For the statistical analysis, we used the generated forest fragment layer and 2001–2018 annual tree cover loss product to compute the fragment size, 2001–2018 total loss area, and annual loss area (18 values) for each fragment. We then created fragment groups by ranking all fragments from smallest to largest and then proceeded to add fragments to a group until the cumulative area was 100,000 km2. Example forest fragments and time-series percent loss data are shown in fig. S3. Aggregating fragments of similar size into groups, regardless of location and specific drivers, allowed us to isolate the effect of fragment size on forest loss. A total of 87 100,000 km2 fragment groups were generated, with the first group consisting of 8414 fragments with a mean size of 12.4 km2. One fragment more than 100,000 km2 was paired with a fragment less than 100,000 km2 to form group number 87. Sixteen remaining fragments exceeded 100,000 km2 and were appended as individual fragments, bringing the population of fragment groups to 103. We fitted linear regression lines using percent forest loss per fragment size group (100 × total loss area per group/total fragment area per group) as the dependent variable and the natural logarithm of mean fragment size as the independent variable (Fig. 1). Regression relationships were also determined separately for primary forests and for protected areas using the original 103 fragment groups. The areal extent and loss of each theme was calculated per fragment, and percent loss for each fragment group was used as the dependent variable with the logarithm of mean fragment area for each group (based on the fragment area of the theme in 2000) used as the independent variable. The dependent variable percent loss was greater than 0% but less than 5% for all fragment groups, indicating that an approach such as beta regression to account for percent data constrained to 0 to 100% was not required, and assessment of residual plots indicated that assumptions of ordinary least squares estimators were approximately satisfied.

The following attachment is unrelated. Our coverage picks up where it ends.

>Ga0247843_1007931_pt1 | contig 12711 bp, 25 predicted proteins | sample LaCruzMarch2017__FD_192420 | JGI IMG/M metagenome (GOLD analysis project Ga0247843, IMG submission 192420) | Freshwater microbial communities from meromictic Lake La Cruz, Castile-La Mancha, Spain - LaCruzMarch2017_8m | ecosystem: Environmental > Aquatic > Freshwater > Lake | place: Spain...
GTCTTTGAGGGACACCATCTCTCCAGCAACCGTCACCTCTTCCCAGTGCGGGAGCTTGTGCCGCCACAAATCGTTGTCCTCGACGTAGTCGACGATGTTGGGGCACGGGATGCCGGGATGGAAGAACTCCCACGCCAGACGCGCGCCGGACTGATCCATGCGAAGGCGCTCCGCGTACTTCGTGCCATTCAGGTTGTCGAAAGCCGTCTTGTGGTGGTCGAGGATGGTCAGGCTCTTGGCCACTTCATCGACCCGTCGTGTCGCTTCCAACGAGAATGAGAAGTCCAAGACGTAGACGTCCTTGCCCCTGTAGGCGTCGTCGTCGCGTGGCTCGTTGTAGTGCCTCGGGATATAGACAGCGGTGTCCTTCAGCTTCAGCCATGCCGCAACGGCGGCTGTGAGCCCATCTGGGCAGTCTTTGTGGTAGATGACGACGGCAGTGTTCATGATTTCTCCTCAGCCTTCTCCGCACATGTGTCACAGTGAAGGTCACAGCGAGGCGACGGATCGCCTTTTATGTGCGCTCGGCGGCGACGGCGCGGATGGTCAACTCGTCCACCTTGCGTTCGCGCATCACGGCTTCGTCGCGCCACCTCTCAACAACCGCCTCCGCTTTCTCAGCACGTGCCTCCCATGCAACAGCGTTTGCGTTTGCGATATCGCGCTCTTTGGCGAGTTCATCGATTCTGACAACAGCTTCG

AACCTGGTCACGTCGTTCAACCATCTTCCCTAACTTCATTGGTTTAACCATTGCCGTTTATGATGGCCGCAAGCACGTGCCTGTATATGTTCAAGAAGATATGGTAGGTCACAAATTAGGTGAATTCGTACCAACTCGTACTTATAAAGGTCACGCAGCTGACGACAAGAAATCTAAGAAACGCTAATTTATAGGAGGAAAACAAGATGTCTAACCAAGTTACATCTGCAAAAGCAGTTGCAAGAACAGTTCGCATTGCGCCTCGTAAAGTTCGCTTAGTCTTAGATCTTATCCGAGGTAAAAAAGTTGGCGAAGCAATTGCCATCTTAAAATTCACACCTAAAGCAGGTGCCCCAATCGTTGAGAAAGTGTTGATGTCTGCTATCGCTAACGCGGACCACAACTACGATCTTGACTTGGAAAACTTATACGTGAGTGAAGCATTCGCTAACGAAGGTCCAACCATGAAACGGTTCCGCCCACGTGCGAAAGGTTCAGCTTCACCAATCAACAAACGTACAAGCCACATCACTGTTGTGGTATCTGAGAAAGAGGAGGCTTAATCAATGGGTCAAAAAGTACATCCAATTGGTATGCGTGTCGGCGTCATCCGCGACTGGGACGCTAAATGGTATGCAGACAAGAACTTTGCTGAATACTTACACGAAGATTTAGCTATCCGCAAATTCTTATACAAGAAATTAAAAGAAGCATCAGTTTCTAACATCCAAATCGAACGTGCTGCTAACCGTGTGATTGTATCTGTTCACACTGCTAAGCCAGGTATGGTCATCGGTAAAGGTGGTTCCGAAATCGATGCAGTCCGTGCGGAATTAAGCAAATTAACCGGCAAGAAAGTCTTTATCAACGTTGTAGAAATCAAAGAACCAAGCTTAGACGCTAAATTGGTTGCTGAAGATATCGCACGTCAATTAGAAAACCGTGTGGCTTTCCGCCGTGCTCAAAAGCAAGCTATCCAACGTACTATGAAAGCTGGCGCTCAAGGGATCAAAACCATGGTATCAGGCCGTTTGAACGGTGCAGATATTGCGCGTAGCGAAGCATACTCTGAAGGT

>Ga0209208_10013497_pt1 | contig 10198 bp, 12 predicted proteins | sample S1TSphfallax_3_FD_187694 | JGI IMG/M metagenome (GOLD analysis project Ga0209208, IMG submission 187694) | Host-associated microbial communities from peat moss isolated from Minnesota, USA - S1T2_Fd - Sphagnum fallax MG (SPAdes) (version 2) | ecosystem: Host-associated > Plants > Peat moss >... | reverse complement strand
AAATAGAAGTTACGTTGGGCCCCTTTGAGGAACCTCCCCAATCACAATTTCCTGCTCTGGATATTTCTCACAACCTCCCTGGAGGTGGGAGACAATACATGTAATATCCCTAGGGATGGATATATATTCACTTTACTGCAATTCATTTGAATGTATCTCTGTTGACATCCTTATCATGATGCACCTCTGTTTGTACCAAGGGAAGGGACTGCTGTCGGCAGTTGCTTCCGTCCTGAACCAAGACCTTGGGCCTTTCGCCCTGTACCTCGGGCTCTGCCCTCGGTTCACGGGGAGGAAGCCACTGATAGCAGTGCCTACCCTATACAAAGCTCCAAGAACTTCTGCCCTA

Distance of forest to forest loss analysis
Original year 2000 fragments were analyzed with respect to forest loss from 2001 to 2018. The distances of all land pixels from forest cover loss were calculated; each fragment was overlain, and the mean distance of all pixels from loss per fragment was calculated. In the calculation of distance, we sieved all loss using a 2-ha patch size threshold and resampled the sieved loss map to a 0.0025° by 0.0025° resolution to reduce the impacts of mapped loss commission errors. All remaining loss pixels were identified, and the distance of each remaining forest pixel to its nearest loss pixel was calculated. The mean distance per fragment group was calculated per year and for the entire study period.
Primary forest analysis
Humid tropical primary forest data (18) were integrated with the original forest fragments to discriminate long-lived natural forests from tree cover associated with land uses. Primary forest pixels were summarized per fragment, and percent primary forest loss was tabulated and assigned to the respective 100,000 km2 fragment group within which the primary forest was located.
Protected area analysis
We investigated whether the deterministic impact of fragment size on forest loss held true for protected areas. We used the World Database on Protected Areas to determine the protected status of each forest fragment. Percent loss was calculated as a function of the forest extent and forest loss per protected area. However, each protected area was assigned a fragment size per the original fragment delineation. In other words, if a protected area forest was itself a fragment, then it was assigned its own fragment size. However, most protected areas are located within larger fragments and were assigned the area of the larger fragment and its respective 100,000 km2 group.
Supplementary material for this article is available at http://advances.sciencemag.org/cgi/content/full/6/11/eaax8574/DC1
Fig. S1. Country data for total fragment area in 2000 and 2001–2018 forest loss area within fragments of >10 km2, lines reflect percentage of 2001–2018 loss from the year 2000 fragment area.
Fig. S2. A locally adaptive procedure for delineating forest fragments in a heterogeneous forested landscape in southern Ghana.
Fig. S3. A subset of Fig. 4 for Central Africa with example fragments from ~100, ~1000, 10,000, and 100,000 km2 and mega-fragment groupings.